Eid-e-Milad also known as 'Milad-ul Nabi' or Mawlid is celebrated to commemorate the birth and death anniversary of Prophet Muhammad. It is celebrated on the twelfth day of the third month Rabi-ul-Awwal according to the Islamic calendar. On this day attend religious services at mosques and socialize with loved ones.
Mawlid falls in the month of Rabi' al-awwal in the Islamic calendar. Shias observe the event on the 17th of the month, coinciding with the birth date of their sixth Imam, Ja'far al-Sadiq, while Sunnis observe it on the 12th of the month. As the Islamic calendar is a lunar calendar, the corresponding date in the Gregorian calendar varies each year. Milad un Nabi (Birthday of the Prophet Muhammad) Shia Muslims celebrate this 5 days later. Some Muslims do not approve of celebrating the birthday, and regard doing so as a religious innovation. Milad un Nabi (Shia) Birthday of the Prophet Muhammad. Sunni Muslims celebrate this 5 days earlier. Some Muslims do not approve of celebrating the birthday, and regard doing so as a religious innovation.
Id-e-Milad is a festival of both rejoicing and mourning. The festival of Id-e-Milad popularly known as Barah Wafat the twelfth day is one of the important festival in the Muslim calendar. The Prophet was born on the twelfth day of Rabi-ul-Awwal. The celebrations of birthday are subdued as the day also happens to be the death anniversary of Prophet Muhammad. The day is marked by holding religious discourses, reading the Holy book of Quran and giving alms to the poor. This is the third month of the Muslim year. This is usually in September and October. The word 'barah' refers to the twelve days of the Prophet's sickness. In 632 Muhammad fell ill and suffered for several days with head pain and weakness. He succumbed on Monday, in the city of Medina. He is buried in his tomb (which previously was in his wife Aisha’s house), which is housed within Mosque of the Prophet in Medina, is the second holiest mosque in Islam. On such days, there are sermons which are delivered in mosques by learned men. These sermons concentrate on the life and noble deeds of the Prophet.
Prophet Mohammed, son of Abdul Muttalib, of the Qureysh tribe, was born at Mecca in 570AD. From about 610 AD, he began to receive revelations sent down from Allah through angel Gabriel. He spread the word among people, and soon had a small community of followers. Later Islam became one of the most popular religions of the world. In 632 AD, Prophet Muhammad went on a pilgrimage to Mecca followed by thousands of his devotees, where he preached his farewell sermon and later left the mortal world forever. The festival mainly commemorates the teachings and beliefs of Prophet Mohammed. During the twelve days, sermons and Koranic texts narrating the life and noble deeds of the Prophet are recited in mosques.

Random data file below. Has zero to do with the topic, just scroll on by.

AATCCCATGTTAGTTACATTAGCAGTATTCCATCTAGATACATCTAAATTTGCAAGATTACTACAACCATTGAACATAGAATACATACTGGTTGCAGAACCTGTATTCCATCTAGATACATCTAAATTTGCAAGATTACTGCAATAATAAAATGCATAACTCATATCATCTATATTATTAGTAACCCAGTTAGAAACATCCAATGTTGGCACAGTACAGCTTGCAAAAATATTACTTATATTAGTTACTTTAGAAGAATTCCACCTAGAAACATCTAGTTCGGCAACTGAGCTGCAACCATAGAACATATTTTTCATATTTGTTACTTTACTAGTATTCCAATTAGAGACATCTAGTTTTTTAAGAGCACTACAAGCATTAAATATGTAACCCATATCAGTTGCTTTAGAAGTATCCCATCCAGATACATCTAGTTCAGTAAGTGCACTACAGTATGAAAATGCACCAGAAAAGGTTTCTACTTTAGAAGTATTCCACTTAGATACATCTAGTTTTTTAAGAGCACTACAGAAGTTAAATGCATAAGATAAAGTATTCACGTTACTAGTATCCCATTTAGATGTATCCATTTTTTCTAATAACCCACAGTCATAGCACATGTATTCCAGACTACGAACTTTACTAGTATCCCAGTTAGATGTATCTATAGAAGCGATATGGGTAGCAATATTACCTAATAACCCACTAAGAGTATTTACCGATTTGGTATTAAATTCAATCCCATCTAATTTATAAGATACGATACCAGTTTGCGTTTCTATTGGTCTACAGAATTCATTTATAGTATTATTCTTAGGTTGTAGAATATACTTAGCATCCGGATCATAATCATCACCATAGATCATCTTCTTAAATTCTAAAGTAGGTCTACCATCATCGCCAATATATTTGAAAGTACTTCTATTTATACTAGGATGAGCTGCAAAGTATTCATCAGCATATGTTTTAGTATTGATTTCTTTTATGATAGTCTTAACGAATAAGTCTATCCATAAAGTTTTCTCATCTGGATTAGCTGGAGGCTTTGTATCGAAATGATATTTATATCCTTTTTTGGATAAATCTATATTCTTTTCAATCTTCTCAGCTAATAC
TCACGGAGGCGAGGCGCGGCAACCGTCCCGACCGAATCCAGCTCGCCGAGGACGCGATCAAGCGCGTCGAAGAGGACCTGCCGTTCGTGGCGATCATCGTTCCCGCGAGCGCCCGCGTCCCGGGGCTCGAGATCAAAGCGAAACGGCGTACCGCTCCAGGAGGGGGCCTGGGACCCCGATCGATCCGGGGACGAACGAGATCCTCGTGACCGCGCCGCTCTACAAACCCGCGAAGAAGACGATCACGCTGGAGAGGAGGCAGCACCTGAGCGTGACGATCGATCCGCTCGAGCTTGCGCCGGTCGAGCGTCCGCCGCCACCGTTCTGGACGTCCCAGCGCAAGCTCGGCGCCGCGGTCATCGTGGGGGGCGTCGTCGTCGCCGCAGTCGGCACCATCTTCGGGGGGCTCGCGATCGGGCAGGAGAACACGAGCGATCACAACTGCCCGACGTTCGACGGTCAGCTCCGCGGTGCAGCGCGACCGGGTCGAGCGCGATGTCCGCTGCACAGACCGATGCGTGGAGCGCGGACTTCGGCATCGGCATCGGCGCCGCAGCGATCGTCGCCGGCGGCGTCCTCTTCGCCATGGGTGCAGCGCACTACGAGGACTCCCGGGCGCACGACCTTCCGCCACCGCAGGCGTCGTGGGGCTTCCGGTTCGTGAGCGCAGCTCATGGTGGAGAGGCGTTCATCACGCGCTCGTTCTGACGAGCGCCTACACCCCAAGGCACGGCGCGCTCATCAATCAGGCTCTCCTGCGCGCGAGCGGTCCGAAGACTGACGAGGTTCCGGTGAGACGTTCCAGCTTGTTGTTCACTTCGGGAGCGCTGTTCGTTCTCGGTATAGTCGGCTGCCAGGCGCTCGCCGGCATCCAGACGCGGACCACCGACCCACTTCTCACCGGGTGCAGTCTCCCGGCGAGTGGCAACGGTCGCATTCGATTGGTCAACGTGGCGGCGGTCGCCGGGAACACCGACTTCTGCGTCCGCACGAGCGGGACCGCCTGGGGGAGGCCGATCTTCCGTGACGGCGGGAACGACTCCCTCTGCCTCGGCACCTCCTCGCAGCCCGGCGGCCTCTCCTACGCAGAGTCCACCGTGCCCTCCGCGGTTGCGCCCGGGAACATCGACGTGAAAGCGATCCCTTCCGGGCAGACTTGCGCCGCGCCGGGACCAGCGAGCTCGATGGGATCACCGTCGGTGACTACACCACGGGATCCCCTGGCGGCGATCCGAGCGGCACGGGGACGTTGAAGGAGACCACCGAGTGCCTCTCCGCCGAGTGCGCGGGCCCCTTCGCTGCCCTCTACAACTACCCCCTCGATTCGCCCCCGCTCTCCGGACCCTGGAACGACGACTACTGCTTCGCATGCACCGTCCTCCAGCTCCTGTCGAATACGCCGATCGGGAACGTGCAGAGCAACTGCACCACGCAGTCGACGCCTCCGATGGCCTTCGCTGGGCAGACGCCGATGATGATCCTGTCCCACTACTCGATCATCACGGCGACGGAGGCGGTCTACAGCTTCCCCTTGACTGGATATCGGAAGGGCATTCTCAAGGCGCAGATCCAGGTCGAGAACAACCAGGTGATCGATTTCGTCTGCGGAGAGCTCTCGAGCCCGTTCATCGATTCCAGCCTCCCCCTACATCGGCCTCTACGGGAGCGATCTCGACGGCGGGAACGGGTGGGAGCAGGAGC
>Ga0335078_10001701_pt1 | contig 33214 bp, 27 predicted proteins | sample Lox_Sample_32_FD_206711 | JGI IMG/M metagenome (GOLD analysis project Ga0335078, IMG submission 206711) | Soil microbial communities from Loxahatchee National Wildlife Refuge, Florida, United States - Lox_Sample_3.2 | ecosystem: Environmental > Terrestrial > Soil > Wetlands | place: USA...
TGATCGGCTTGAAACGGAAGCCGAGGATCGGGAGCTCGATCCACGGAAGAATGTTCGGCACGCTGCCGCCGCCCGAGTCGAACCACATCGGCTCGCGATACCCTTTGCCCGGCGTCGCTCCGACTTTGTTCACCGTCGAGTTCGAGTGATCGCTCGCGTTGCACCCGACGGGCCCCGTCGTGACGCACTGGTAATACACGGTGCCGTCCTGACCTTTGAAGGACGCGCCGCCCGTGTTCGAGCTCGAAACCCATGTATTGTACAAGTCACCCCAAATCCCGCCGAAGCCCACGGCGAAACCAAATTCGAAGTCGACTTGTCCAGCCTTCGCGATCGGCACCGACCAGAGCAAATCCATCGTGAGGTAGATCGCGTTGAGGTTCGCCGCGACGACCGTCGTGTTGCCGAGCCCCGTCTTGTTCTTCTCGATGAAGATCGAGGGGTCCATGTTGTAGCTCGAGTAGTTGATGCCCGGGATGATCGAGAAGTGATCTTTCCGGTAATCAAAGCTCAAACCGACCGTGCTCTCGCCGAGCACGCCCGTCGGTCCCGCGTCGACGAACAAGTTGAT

Learned men and scholars focus their sermons on the life and teachings of Prophet Mohammed and inspire people to follow the path of good life as shown in Quran. Hence, the festival gives a chance to people to introspect their deeds and think of ways of being a better person.
On this day, a 'sandal 'rite is performed. This is done over the symbolic footprints of the Prophet which is engraved in the stone. A representation of 'buraq', which is a horse on which the Prophet is believed to have gone to heaven and this is kept near the footprints of the prophet. The foot is also smeared with sandal paste or scented powder. The house and casket having all of these are elaborately decorated. There are elegies or 'marsiyas' which are sung in memory of the last days of the Prophet. The twelfth day which is also known as the Urs is observed in prayers and alms-giving quietly.During these days, learned men and scholars in mosques, focus on the life and noble deeds of the Prophet and deliver sermons.
In many places hymns are sung and elegies or marsiyas are recited in memory of the last days of the Prophet. Acts of charity are also done by devout Muslims and alms are distributed to the poor and the needy. Later, people invite friends and relatives for a feast
The Garebeg festival celebrating Mawlid in Yogyakarta, Java Island, Indonesia
Blackburn, UK Under supervision of Shaykh Sufi Riaz Ahmed Naqshbandi Aslami
Where Mawlid is celebrated in a carnival manner, large street processions are held and homes or mosques are decorated. Charity and food is distributed, and stories about the life of Muhammad are narrated with recitation of poetry by children. Scholars and poets celebrate by reciting Qa?ida al-Burda Sharif, the famous poem by 13th century Arabic Sufi Busiri.
Mawlid is celebrated in most Muslim countries, and in other countries where Muslims have a presence, such as India, Britain, and Canada. Saudi Arabia is the only Muslim country where Mawlid is not an official public holiday. Participation in the ritual celebration of popular Islamic holidays is seen as an expression of the Islamic revival.
Among non-Muslim countries, India is noted for its Mawlid festivities. The relics of Muhammad are displayed after the morning prayers in the Indian states of Jammu and Kashmir at the Hazratbal Shrine, on the outskirts of Srinagar. Shab-khawani night-long prayers held at the Hazratbal Shrine are attended by thousands.
Other non-Muslim countries noted for its Mawlid festivities are Kenya and Tanzania where it is known as "Maulidi". In Kenya, the most famous place is the coastal island of Lamu and Malindi. In Tanzania the largest celebrations are on the island of Zanzibar.
In many parts of Indonesia, the celebration of the Mawlid al-nabi "seems to surpass in importance, liveliness, and splendour," the two official Islamic holidays of Eid ul-Fitr and Eid al-Adha.
Eid-e-Milad-un-Nabi (Birth of the Prophet) is celebrated on 15th February 2011.